spreadsheet computes hydrostatic volume characteristics relating to
station cross sectional areas. Basically it sums up the area under a
sectional area curve to obtain the displaced volume and it takes moments
to obtain the longitudinal and vertical centers of buoyancy for an input
If the input waterline is level, the data obtained may be used as an input source for a vessel's "Curves of Form." Inputs are based on a Lines Drawing with ten stations starting at zero and ending at Station Ten. This Lines Drawing has customary half stations at each end to compensate for vessel fineness. The numerical integrations contained in these calculations are based on Simpson's Rules.
Though optional, this spreadsheet is best utilized in conjunction with a Waterplane Sheet (Product WP-e) and Waterline Input/Output Sheet (Product WL-IO-e). A further enhancement is dynamically combining this sheet along with a Waterplane Sheet and a Waterline Input/Output Sheet. The product that combines all these sheets together is called a Waterline Hydrostatics Data Sheet (Product WL-hydro-e). This later enhanced combination facilitates faster and easier computation for a given waterline. In the combined case, calculations are more automated, significantly minimizing the data entry input time.
Electronic Document Type: Microsoft Excel spreadsheet Cost: $10.00 US funds
Number of Pages: Includes an template (or input) sheet, along with an example sheet, an instructions sheet and a use terms sheet.
The following dimensional and property input data are required:
Clearly document the WL condition being evaluated. Enter the forward draft (TFWD), midships draft (TMID), aft draft (TAFT) and maximum draft (T).
Then enter the station spacing (s).
Enter in half the hull's cross sectional area (SA) for each station. Note the vessel must be divided into ten stations (this yields eleven cross sectional areas) with a half station at each end (this adds two more cross sectional areas). This means a total of thirteen input cross sectional areas are required. Bonjean Curves may be used to quickly determine the cross sectional areas. They also may be determined by calculation, a CAD program or some other means.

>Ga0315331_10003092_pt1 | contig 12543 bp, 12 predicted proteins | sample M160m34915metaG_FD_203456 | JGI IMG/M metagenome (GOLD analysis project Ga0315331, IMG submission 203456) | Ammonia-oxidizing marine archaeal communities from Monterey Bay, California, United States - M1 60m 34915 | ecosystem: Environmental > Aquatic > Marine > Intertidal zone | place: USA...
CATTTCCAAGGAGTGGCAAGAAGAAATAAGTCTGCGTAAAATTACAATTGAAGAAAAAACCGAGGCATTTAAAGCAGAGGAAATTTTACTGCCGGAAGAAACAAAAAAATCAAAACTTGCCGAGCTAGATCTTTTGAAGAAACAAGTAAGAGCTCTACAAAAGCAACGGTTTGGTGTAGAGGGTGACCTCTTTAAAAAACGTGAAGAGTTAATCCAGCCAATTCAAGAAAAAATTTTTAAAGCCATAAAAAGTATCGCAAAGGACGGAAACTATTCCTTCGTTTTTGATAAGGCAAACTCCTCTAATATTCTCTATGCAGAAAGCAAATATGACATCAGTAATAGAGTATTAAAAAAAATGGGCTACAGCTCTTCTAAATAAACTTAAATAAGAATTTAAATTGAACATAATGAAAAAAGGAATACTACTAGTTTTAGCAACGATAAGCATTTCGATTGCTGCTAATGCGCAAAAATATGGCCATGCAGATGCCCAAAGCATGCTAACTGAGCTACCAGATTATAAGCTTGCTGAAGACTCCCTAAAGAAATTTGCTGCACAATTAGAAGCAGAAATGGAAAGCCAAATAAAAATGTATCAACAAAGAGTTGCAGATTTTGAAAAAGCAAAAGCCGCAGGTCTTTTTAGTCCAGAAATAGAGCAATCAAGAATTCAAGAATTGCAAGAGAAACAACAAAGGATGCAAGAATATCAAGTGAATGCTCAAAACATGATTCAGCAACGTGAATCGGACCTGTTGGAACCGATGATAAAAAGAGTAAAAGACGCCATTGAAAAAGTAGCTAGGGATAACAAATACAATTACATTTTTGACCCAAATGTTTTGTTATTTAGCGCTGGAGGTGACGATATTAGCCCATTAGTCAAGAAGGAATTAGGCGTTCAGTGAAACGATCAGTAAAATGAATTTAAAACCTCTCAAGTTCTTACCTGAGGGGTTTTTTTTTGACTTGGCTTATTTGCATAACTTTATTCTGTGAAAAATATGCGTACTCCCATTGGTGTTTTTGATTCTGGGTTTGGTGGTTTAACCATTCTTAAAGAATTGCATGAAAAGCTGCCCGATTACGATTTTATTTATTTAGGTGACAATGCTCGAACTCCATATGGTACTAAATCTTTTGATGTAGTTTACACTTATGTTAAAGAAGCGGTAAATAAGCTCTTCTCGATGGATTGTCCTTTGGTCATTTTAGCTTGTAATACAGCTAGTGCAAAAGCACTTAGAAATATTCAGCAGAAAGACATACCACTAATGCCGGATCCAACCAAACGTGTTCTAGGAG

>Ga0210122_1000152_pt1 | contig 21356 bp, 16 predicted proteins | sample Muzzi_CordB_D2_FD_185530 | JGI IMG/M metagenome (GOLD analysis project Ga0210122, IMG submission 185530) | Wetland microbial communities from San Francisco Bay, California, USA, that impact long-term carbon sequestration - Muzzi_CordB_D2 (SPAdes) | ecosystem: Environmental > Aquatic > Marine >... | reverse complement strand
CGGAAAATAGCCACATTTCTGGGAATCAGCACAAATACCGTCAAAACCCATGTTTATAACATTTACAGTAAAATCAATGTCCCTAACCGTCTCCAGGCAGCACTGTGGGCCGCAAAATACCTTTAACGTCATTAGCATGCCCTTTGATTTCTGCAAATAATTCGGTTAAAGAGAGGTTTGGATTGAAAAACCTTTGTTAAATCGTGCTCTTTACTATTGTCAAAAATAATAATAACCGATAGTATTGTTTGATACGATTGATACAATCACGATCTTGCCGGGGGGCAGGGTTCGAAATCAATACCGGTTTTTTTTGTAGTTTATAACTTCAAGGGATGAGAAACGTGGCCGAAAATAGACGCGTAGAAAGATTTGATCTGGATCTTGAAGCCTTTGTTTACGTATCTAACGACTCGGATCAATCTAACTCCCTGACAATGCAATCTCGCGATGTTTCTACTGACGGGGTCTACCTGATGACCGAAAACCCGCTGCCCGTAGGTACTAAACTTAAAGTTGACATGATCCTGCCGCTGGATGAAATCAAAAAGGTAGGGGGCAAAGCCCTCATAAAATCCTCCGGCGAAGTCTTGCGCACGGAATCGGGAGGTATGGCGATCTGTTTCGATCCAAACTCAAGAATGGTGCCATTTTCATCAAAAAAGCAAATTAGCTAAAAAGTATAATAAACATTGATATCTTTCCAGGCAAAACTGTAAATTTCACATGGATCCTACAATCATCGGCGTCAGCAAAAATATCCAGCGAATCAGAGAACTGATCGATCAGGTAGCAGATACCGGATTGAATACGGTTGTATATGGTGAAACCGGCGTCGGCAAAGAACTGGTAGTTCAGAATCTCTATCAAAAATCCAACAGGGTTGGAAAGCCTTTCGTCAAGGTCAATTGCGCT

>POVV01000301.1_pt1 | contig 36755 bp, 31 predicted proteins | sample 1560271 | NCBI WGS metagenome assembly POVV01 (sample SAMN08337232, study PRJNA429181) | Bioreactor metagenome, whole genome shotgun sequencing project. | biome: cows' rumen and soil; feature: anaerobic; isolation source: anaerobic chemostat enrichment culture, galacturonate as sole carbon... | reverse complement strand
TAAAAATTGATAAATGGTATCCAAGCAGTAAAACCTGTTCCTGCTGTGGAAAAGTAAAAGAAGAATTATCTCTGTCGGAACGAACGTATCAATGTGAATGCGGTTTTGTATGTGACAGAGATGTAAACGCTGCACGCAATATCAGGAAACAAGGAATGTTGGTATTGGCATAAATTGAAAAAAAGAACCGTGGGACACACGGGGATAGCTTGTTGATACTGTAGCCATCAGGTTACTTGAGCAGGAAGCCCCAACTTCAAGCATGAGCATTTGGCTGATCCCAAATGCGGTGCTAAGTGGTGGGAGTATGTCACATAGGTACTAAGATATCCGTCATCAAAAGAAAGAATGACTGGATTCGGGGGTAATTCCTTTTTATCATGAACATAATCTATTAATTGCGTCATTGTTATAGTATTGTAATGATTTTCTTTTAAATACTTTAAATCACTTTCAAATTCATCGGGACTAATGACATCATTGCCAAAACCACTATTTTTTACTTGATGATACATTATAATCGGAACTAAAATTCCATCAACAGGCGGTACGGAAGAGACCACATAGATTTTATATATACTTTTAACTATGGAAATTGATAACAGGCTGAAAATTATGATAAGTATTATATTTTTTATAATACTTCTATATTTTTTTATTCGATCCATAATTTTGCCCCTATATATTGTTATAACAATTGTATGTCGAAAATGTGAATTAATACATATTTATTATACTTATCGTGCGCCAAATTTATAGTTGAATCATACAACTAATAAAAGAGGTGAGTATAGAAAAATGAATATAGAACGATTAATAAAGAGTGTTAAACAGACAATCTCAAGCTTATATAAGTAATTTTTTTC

For each cross sectional area the vertical distance from the Baseline to the centroid of each cross sectional area is required. For the template this value is called a vca and thirteen of these values are required. These values may determined using a Lines Drawing, through a CAD program or through some other acceptable means.
For vessel's with overhang; add in the aft overhang volume as well as the longitudinal (from Station 5) and vertical centers (from Baseline) of buoyancy for this volume. This data is often needed because many vessels that end their LBP (in the Lines Drawing) at the center of the rudder post. This correction compensates for the volume that is displaced aft of the rudder post, which may be substantial.
Finally enter the specific gravity (S) of the water that the vessel is in. If this is in regard to a stability test enter the average specific gravity taken at the time of stability test.
Optional Input Items:
Vessel name, project description, client and calculation date and time.
The automatic output generated by this spreadsheet are the displaced volume (V), displaced weight (W), longitudinal center of buoyancy (LCB), and vertical center of buoyancy(VCB). Note the LCB obtained is the distance from Station 5.
Suggested Reading (see References page for more detail on these items):
Microsoft Excel user manuals
Principles of Naval Architecture, Edward V. Lewis, SNAME
Basic Ship Theory, Rawson & Tupper
Applied Naval Architecture, Robert B. Zubaly
Introduction to Naval Architecture, E. C. Tupper
Introduction to Naval Architecture, Thomas Gillmer and Bruce Johnson
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